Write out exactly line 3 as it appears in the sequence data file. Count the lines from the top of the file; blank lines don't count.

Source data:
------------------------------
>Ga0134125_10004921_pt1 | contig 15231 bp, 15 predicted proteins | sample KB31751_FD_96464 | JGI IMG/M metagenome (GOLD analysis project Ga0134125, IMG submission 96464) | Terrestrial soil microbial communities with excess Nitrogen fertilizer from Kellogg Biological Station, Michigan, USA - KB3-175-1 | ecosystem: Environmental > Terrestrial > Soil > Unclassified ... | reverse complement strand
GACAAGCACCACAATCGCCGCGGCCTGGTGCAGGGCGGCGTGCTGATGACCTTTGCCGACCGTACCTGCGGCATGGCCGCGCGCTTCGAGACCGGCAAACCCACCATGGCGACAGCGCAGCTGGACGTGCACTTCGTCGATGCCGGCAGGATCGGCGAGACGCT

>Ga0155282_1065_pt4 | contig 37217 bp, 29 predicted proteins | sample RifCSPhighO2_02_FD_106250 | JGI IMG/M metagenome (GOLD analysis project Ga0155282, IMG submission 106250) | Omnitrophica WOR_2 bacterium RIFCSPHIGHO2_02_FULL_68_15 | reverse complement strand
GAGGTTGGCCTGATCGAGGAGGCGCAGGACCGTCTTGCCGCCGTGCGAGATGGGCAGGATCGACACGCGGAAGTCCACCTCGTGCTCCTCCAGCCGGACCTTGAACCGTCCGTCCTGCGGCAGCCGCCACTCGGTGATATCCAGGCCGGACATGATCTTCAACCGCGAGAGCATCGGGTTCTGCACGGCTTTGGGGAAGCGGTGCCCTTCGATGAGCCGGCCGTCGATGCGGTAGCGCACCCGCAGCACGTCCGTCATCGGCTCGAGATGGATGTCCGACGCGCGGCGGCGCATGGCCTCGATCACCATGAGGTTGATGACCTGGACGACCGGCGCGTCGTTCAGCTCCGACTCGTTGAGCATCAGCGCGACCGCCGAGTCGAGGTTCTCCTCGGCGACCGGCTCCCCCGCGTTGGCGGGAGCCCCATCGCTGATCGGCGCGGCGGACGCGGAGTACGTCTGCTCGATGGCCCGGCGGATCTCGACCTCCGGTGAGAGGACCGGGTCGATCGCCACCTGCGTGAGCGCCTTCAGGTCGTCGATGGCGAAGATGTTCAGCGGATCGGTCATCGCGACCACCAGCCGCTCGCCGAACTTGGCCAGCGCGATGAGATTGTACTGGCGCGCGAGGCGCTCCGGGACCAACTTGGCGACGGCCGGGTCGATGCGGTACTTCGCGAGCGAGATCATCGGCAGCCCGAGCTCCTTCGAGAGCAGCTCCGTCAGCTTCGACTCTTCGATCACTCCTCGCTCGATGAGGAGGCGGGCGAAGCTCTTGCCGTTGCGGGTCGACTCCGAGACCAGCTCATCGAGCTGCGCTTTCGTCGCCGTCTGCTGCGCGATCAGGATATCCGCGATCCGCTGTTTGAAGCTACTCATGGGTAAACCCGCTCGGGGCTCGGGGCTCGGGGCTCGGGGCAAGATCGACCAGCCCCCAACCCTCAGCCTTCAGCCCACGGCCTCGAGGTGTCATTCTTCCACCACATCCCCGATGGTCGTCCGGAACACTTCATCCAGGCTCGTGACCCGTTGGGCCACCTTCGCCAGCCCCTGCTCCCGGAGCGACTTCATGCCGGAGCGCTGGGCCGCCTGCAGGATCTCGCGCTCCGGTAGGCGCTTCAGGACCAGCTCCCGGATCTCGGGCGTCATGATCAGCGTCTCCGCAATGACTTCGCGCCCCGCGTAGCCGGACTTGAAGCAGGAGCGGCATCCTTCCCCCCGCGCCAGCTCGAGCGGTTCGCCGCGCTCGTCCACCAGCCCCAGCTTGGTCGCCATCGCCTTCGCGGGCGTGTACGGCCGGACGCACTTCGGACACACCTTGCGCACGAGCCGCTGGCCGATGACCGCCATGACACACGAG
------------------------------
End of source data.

>Ga0155282_1065_pt4 | contig 37217 bp, 29 predicted proteins | sample RifCSPhighO2_02_FD_106250 | JGI IMG/M metagenome (GOLD analysis project Ga0155282, IMG submission 106250) | Omnitrophica WOR_2 bacterium RIFCSPHIGHO2_02_FULL_68_15 | reverse complement strand